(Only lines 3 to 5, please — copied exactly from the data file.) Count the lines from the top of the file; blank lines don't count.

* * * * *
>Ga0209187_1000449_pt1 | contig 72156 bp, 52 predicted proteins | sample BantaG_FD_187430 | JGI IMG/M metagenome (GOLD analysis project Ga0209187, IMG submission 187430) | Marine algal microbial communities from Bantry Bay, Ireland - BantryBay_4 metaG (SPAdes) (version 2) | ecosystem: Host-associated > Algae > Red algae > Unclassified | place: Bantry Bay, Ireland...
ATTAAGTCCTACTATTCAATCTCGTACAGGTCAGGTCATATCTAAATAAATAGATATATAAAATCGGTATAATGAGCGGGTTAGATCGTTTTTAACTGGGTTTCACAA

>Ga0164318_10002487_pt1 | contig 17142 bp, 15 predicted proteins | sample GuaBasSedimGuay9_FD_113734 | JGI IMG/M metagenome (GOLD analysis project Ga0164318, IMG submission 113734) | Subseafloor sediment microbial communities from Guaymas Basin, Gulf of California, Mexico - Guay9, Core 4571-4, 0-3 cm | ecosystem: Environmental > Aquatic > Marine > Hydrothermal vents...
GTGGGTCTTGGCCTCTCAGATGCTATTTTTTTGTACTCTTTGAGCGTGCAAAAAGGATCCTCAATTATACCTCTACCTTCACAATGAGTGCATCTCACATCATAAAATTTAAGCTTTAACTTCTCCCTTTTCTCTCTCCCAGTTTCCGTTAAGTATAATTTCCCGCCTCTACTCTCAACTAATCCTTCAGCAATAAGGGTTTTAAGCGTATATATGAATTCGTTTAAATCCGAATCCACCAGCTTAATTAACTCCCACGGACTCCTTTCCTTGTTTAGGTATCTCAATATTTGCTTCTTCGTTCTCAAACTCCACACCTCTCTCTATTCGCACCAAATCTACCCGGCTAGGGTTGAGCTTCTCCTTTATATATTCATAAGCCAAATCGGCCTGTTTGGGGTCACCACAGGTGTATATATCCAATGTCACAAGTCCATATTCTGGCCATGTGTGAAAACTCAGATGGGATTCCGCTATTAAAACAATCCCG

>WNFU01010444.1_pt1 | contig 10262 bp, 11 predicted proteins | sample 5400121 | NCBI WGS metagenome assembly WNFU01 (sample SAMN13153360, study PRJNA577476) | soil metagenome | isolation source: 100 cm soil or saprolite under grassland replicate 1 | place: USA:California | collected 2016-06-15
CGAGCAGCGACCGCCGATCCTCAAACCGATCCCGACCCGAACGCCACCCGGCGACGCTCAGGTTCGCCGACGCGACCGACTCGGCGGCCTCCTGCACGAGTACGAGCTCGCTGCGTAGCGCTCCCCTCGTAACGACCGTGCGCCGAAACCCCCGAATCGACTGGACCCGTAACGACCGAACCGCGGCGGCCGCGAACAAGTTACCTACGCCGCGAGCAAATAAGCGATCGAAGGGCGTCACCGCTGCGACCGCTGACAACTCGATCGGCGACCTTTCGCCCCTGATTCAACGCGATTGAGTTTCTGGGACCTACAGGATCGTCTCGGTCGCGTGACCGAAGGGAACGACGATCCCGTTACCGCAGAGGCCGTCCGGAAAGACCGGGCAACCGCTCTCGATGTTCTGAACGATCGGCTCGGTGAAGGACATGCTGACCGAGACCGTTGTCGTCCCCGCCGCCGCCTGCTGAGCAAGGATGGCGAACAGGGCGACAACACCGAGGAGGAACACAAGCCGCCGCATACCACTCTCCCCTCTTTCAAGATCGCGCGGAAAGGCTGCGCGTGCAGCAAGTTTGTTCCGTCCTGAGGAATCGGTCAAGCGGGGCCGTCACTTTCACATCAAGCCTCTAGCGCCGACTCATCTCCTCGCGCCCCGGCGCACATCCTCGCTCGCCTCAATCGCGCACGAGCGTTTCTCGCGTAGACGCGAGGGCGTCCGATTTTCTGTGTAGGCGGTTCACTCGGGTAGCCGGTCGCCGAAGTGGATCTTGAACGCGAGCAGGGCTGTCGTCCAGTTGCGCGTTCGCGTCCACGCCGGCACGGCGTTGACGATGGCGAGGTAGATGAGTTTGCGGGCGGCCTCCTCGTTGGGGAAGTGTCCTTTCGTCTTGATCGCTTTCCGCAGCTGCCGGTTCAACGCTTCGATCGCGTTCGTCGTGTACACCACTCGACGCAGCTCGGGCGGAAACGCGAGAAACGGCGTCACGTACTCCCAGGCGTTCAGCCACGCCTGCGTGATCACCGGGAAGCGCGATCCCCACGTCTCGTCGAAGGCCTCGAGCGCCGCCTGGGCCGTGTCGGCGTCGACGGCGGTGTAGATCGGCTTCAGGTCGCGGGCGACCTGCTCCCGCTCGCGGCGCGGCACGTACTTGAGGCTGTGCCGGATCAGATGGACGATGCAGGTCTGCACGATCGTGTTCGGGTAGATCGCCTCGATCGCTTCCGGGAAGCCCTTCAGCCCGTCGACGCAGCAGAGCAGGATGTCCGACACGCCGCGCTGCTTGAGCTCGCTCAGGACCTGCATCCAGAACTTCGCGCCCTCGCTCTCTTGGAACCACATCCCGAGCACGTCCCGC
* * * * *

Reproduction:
>Ga0164318_10002487_pt1 | contig 17142 bp, 15 predicted proteins | sample GuaBasSedimGuay9_FD_113734 | JGI IMG/M metagenome (GOLD analysis project Ga0164318, IMG submission 113734) | Subseafloor sediment microbial communities from Guaymas Basin, Gulf of California, Mexico - Guay9, Core 4571-4, 0-3 cm | ecosystem: Environmental > Aquatic > Marine > Hydrothermal vents...
GTGGGTCTTGGCCTCTCAGATGCTATTTTTTTGTACTCTTTGAGCGTGCAAAAAGGATCCTCAATTATACCTCTACCTTCACAATGAGTGCATCTCACATCATAAAATTTAAGCTTTAACTTCTCCCTTTTCTCTCTCCCAGTTTCCGTTAAGTATAATTTCCCGCCTCTACTCTCAACTAATCCTTCAGCAATAAGGGTTTTAAGCGTATATATGAATTCGTTTAAATCCGAATCCACCAGCTTAATTAACTCCCACGGACTCCTTTCCTTGTTTAGGTATCTCAATATTTGCTTCTTCGTTCTCAAACTCCACACCTCTCTCTATTCGCACCAAATCTACCCGGCTAGGGTTGAGCTTCTCCTTTATATATTCATAAGCCAAATCGGCCTGTTTGGGGTCACCACAGGTGTATATATCCAATGTCACAAGTCCATATTCTGGCCATGTGTGAAAACTCAGATGGGATTCCGCTATTAAAACAATCCCG

>WNFU01010444.1_pt1 | contig 10262 bp, 11 predicted proteins | sample 5400121 | NCBI WGS metagenome assembly WNFU01 (sample SAMN13153360, study PRJNA577476) | soil metagenome | isolation source: 100 cm soil or saprolite under grassland replicate 1 | place: USA:California | collected 2016-06-15